Enough, David first. David is the king, David used to be a poor shepherd. There is a ton of upward mobility there. David overcame Goliath, against all odds. David overcame Saul against all odds, not because of David's great abilities but because of God and God's work in him. He is given all, but it is not enough for him. He wants more, and instead of going to God for more he takes it upon himself to get it, by any means necessary. What is it in us that makes us want more? Is there anything that can ever be enough? We look around us constantly and we see people destroyed by their desires. Nothing is ever enough. In our material culture, we need more and more things. . . have you seen the commercials? Bigger is better? Even little kids know it, whether it is the coverage that Verizon offers, or whether it is how much money you save with Geico. They use children in the commercials to show just how self evident the idea is to even the most simple and innocent of us. But the problem with big is it is a relative term, and if things are relative there isn't room for an absolute like, "enough." God should be that absolute, should be that enough, but is he for us? Or do we look elsewhere? Why?
Sometimes our notions of equal get in the way of our notions of enough. This is the key ingredient in Jesus' parable to the Pharisee. Jesus tells the Pharisee that he "judged rightly" when he said that the man forgiven more debt should be more pleased,  but is that necessarily true because it misses a key component of the parable. It misses the main point of the parable, blinded by the inequality, it is the Pharisees main problem, and I think it is ours as well if we "judge rightly" like he does. It makes me think about another of Dad's advice. When I was learning to drive, he said that it is not enough to be right in a car. "You can be right, but you'll be dead right if you are not aware of what is going on." Open your eyes and know what is going on. The Pharisee judges right, but he is dead wrong about the truth. He sees the two forgiven debtors in the story divided by the amount of their forgiveness, rather than seeing the bottom line in how they are equal. Very similar to the fact that he sees the differences between he and the sinning woman, rather than the fact of how they are in fact equal. They are equal in the final status, as people forgiven of debt. Does the Pharisee get this in the final analysis? That not only is the woman at Jesus' feet forgiven of her sins, but so too is the he. Does he get that when he sees this parable? Do we? Does he even see his sin? Do we see our own?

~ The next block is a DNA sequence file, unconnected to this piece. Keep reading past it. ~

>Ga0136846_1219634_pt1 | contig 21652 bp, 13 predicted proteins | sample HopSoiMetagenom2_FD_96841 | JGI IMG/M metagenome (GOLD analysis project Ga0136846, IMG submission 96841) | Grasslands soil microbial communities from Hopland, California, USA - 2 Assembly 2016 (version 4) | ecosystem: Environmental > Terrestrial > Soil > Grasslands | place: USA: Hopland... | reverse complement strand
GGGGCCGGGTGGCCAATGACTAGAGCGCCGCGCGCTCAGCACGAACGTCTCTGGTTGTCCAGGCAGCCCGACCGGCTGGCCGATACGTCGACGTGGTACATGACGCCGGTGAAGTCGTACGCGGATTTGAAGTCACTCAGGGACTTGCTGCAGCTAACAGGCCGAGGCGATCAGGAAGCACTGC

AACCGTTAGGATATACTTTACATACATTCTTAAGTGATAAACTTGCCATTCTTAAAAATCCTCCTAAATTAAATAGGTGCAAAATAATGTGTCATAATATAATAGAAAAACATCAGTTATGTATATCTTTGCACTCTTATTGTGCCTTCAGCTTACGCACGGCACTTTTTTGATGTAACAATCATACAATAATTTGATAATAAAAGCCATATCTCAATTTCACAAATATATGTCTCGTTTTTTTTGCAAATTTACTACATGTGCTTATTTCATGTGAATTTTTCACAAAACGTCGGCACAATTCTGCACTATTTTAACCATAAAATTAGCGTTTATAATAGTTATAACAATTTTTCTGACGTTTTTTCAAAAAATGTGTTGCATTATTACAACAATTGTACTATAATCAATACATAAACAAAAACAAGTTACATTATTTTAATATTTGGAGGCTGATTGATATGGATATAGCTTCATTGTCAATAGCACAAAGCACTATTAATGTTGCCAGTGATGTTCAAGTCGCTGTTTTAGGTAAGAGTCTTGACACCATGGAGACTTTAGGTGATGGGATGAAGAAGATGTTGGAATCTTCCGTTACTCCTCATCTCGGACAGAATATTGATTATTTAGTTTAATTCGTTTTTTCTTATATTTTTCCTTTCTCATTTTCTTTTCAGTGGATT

Do we get it when we see this parable enacted around us all over the place? When we see others get ahead? When we see others who are more talented? When we see others who have more stuff? When we see others who are more happy? When we see others who seem to have more spirituality? When we see others who seem to be more at peace? When we see others, others, others? Can we see the grace of God in our own lives while we are looking at the grace of God in others? God I hope so, but it seems not if we are worried about things being equal, blind to the fact that they are. Before Christ enters into us there never will be equal, in Jesus Christ we are forgiven, completely, this forgiveness is a real manifestation of God's love that is the only equality in the world, and it is enough, it is infinite, more than it doesn't exist, so it is enough. Is our conception and focus on the rest merely blinding envy?
David, he listens to Dad, when Nathan confronts him, he doesn't try to explain it away, instead he confesses, he says, "I have sinned against the Lord," and the tradition is that he then prays and writes Psalm 51, which we used this morning as a prayer of Confession, as we do weekly, and God hears his prayer, and "puts away his sin." Then in Luke' Gospel, we don't get to see how the Pharisee behaves in response to Jesus' parable, its left open as so many similar events in the Gospels are, because it allows us to insert ourselves. Are we the woman at the feet of Jesus or are we the Pharisee? I can't tell you which is the right person to feel connected to, but I can tell  you that it doesn't matter, they are both forgiven, and so are we, and to quote my father again, one last time, "Thank God for Jesus." Amen.

 



[1]The Holy Bible : New Revised Standard Version. 1989 (Lk 7:36-50). Nashville: Thomas Nelson Publishers.
[2]The Holy Bible : New Revised Standard Version. 1989 (2 Sa 12:7-9). Nashville: Thomas Nelson Publishers.